BY JACK JARVIS
Pretend it’s your first day of school as a freshman at CHS. As you head to your next class, looking up from your phone, a sea of flannels, gray shirts and khakis stream around you. But among the hoodies and Vans, one student is dressed in full business casual, walking to English class in a pinstripe suit and a freshly ironed tie.
Sophomore Stevie Dean has made waves on campus, heavily involved in robotics, as well as multiple music programs. Music teacher Brian Handley says Dean is involved with the Youth Music Monterey Honors Orchestra, the school’s concert band and the school’s orchestra. Brian Handley, the instructor of the CHS orchestra, makes it clear that Dean is a great student.
“He makes a tremendous first impression,” Handley comments.
Clearly, something about the student’s impression stuck with the teacher. That’s likely because Stevie Dean wears a suit nearly every single day of high school.
Despite the 30 minutes it takes him to get ready, the sophomore wears the suits for one simple reason.
“I just like suits,” Dean says.
But there are clear advantages to dressing formally.
“People take you more seriously in a suit,” Dean explains.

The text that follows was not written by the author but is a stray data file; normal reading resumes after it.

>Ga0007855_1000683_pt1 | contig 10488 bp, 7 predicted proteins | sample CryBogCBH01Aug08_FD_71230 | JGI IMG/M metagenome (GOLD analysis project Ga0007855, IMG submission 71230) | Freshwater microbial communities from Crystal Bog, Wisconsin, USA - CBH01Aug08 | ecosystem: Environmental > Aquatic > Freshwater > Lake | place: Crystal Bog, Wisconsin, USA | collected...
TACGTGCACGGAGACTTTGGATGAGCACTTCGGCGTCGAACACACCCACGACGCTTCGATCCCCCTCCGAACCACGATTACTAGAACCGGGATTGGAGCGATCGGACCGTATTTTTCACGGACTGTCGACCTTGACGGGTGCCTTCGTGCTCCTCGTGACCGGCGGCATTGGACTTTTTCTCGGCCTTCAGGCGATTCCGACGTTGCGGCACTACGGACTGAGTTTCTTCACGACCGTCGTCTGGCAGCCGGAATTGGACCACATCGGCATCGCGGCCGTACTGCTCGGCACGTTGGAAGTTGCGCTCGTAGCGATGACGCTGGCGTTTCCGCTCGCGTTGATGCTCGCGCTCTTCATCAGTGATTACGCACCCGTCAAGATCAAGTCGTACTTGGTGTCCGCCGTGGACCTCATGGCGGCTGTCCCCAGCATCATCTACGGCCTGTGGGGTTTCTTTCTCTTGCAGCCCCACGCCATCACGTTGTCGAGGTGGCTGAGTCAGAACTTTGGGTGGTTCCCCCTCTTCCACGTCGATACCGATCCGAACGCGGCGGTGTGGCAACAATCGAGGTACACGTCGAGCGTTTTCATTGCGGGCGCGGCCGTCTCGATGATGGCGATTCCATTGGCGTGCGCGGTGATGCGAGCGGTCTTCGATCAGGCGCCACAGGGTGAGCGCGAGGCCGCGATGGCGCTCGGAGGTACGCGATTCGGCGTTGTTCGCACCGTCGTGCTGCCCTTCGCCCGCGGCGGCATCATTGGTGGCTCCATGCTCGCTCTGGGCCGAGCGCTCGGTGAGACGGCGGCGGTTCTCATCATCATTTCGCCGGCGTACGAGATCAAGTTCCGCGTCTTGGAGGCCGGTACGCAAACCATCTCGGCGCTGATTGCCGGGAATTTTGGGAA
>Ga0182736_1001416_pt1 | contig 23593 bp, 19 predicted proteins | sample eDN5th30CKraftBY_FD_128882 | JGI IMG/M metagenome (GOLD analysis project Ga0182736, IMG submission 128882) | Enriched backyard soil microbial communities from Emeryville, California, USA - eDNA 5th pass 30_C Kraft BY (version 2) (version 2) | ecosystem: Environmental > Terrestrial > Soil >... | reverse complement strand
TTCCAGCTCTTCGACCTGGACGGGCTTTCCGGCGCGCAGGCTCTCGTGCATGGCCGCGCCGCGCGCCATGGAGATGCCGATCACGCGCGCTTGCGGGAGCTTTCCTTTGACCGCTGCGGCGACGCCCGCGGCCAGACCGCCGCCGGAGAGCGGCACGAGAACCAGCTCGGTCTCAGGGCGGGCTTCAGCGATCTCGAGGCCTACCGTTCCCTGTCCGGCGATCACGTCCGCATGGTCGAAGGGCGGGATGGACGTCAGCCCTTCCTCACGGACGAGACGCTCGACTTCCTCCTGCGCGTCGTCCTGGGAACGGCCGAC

He decided to start wearing suits spontaneously after shopping for clothes over February break in eighth grade. His sister had told him about Alex Polleti, a CHS graduate who had dressed in a suit almost every single day. Upon his return to school, his friends thought that Dean had important events every day.
“Nope, I’m just gonna be wearing suits for the rest of the year,” Dean explained.
Poletti, who Dean says is his influence, is currently attending Macalester College in Minnesota. His appearance had the same effect on his teachers.
“Dressing formally lets teachers know you’re a good academic student and ready to put in the work,” says Poletti.
Stevie Dean sets a standard for what a successful student is in high school with his fashion choices. His advice for incoming freshmen makes it clear that who you hang out with counts.
“Stick with the people who you like and don’t try to fit in with a group that doesn’t reflect you,” he says.
When teachers talk about Dean, they make it clear that he is an excellent student.
“He is a confident, independent identity, who is not afraid to be in his own skin,” Handley says.
Surely, Dean is individualistic and extraordinary, but it’s clear that he surrounds himself with supportive friends, accepting and encouraging when Dean first told them the idea.